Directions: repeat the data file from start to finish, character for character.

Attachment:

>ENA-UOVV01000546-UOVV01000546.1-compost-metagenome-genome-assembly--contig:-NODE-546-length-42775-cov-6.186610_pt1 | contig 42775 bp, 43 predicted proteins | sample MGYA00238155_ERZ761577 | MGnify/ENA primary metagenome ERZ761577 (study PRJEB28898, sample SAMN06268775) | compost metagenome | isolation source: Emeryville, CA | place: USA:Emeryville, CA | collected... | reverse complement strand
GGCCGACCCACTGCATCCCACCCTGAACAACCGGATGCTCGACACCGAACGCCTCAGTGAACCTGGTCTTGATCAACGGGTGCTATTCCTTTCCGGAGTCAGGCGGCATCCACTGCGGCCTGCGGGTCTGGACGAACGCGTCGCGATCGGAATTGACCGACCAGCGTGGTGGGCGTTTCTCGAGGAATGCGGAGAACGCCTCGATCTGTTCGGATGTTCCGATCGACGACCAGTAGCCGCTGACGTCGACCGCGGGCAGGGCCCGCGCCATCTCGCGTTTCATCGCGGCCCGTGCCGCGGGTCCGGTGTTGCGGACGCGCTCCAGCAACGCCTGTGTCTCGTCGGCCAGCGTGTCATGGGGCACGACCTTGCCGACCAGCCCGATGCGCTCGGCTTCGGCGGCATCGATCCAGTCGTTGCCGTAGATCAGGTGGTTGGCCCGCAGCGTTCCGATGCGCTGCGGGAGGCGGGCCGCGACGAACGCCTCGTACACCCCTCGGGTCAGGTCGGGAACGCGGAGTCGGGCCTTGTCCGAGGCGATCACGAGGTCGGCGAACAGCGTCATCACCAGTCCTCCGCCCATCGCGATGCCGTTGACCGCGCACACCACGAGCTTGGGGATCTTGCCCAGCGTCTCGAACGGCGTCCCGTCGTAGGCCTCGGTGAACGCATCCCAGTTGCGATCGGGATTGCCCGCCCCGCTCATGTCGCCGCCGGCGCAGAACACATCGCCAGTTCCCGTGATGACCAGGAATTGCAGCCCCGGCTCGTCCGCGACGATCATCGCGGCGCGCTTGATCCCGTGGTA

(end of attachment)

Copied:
>ENA-UOVV01000546-UOVV01000546.1-compost-metagenome-genome-assembly--contig:-NODE-546-length-42775-cov-6.186610_pt1 | contig 42775 bp, 43 predicted proteins | sample MGYA00238155_ERZ761577 | MGnify/ENA primary metagenome ERZ761577 (study PRJEB28898, sample SAMN06268775) | compost metagenome | isolation source: Emeryville, CA | place: USA:Emeryville, CA | collected... | reverse complement strand
GGCCGACCCACTGCATCCCACCCTGAACAACCGGATGCTCGACACCGAACGCCTCAGTGAACCTGGTCTTGATCAACGGGTGCTATTCCTTTCCGGAGTCAGGCGGCATCCACTGCGGCCTGCGGGTCTGGACGAACGCGTCGCGATCGGAATTGACCGACCAGCGTGGTGGGCGTTTCTCGAGGAATGCGGAGAACGCCTCGATCTGTTCGGATGTTCCGATCGACGACCAGTAGCCGCTGACGTCGACCGCGGGCAGGGCCCGCGCCATCTCGCGTTTCATCGCGGCCCGTGCCGCGGGTCCGGTGTTGCGGACGCGCTCCAGCAACGCCTGTGTCTCGTCGGCCAGCGTGTCATGGGGCACGACCTTGCCGACCAGCCCGATGCGCTCGGCTTCGGCGGCATCGATCCAGTCGTTGCCGTAGATCAGGTGGTTGGCCCGCAGCGTTCCGATGCGCTGCGGGAGGCGGGCCGCGACGAACGCCTCGTACACCCCTCGGGTCAGGTCGGGAACGCGGAGTCGGGCCTTGTCCGAGGCGATCACGAGGTCGGCGAACAGCGTCATCACCAGTCCTCCGCCCATCGCGATGCCGTTGACCGCGCACACCACGAGCTTGGGGATCTTGCCCAGCGTCTCGAACGGCGTCCCGTCGTAGGCCTCGGTGAACGCATCCCAGTTGCGATCGGGATTGCCCGCCCCGCTCATGTCGCCGCCGGCGCAGAACACATCGCCAGTTCCCGTGATGACCAGGAATTGCAGCCCCGGCTCGTCCGCGACGATCATCGCGGCGCGCTTGATCCCGTGGTA